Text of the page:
- Make a list of attorneys who specialize in your specific needs.
- Narrow your list and interview candidates with a prepared set of questions.
- Ask about and understand each attorney's fees.
The prospect of finding an attorney to help you craft your estate plan may seem daunting. But with a clear plan, the process can be simpler than you may think. "Getting organized and having a system is half the battle in estate planning, and that extends to finding an attorney," says Jim Buza, Fidelity's vice president of wealth planning product management. "In fact, more than half of Americans age 55 to 64 don't have a will in place today."1
Streamlining the process of finding an estate attorney
- Search for qualified candidates.
- Interview your prospects.
- Understand each attorney's fees.
These 3 steps can help you streamline the process of finding an attorney that is right for you.
1. Search for candidates
Start by identifying what you need to accomplish with your estate plan. That information will help you determine the type of attorney that you'll need.
Most people need a generalist who can help draft a will, powers of attorney, and basic trusts. But some situations call for attorneys with certain specializations. For example, you may have reason to be especially concerned about maximizing benefits programs like Medicaid, or addressing long-term care, in which case you may need a specialist in elder law. If you have financial interests overseas, you may require the skills of an attorney who specializes in international estate planning. Likewise, if your case requires legal work in more than one jurisdiction or state, be sure to consider attorneys who are licensed to practice in all those places.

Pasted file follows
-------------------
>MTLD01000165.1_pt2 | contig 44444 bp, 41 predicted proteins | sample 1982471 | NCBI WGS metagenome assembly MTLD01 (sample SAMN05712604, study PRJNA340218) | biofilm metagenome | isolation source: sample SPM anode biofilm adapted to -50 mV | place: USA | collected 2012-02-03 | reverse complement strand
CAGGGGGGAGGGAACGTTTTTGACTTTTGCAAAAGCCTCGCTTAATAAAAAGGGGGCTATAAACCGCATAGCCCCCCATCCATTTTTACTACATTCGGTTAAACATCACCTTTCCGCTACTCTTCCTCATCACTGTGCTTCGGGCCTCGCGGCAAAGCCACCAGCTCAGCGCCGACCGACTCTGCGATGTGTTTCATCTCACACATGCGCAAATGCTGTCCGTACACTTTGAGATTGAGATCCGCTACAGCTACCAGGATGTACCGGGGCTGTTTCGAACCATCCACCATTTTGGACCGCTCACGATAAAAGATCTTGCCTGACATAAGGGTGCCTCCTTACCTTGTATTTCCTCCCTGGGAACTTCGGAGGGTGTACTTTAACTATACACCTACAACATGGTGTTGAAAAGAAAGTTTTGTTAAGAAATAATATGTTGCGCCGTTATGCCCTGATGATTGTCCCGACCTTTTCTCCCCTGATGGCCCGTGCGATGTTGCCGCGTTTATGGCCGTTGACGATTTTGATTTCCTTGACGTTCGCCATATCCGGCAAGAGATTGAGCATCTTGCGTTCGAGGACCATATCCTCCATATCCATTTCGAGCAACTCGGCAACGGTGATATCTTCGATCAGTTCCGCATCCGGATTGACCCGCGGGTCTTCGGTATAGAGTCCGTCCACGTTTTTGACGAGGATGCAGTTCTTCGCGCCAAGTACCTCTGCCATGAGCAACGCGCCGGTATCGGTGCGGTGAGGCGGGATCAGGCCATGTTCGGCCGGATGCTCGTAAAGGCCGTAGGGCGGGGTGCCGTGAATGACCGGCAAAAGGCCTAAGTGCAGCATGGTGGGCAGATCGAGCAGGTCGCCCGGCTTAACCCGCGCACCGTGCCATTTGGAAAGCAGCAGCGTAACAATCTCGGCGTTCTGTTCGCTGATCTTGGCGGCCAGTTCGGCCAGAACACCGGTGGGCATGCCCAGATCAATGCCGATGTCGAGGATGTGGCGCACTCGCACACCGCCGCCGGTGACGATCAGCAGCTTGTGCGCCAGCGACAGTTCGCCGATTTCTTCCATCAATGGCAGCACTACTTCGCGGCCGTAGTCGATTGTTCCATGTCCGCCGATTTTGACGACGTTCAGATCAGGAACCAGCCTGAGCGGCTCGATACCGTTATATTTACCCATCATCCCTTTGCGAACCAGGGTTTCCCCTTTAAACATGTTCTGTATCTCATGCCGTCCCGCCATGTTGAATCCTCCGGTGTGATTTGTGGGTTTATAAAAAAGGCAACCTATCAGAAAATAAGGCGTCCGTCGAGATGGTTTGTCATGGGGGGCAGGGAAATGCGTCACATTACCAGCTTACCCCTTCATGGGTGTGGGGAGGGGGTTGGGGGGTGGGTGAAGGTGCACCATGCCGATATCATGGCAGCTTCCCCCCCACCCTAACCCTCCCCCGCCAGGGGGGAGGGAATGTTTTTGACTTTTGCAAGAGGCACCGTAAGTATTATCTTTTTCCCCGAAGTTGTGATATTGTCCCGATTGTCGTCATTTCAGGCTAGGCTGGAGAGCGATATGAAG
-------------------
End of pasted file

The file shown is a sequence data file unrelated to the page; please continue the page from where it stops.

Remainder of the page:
Once you know the kind of attorney you need, you can begin to build a list of potential candidates. Start by asking trusted friends and family members for referrals. "Word of mouth is always one of the best approaches," says Buza. "If people have had a bad experience, they're sure to tell you." Also consult with financial professionals with whom you work, such as financial advisors, accountants, insurance agents, and bankers; they may be able to refer you to attorneys they know and trust.
When you have a working list of candidates and referrals, look into each attorney's background. Check their websites for information about firm size, experience, and specializations. Take a look at the social media sites that each attorney uses. The way an attorney is represented on social media sites may give you a sense of what it will be like to work with them.
Tip: You may also want to look at sites that offer peer review ratings and background information for attorneys, such as Martindale.com.
2. Interview your prospects
After you've narrowed your list down to your top few candidates, confirm their state bar registration status, and then interview them. Come prepared for your first meeting with all the information that you will need, including your estate planning summary from the Fidelity Estate Planner (see below) and any supporting documents. Also prepare a list of questions that you would like to ask prospective attorneys, including the following:
- How long have you been practicing?
- Where were you educated?
- How will you communicate with me?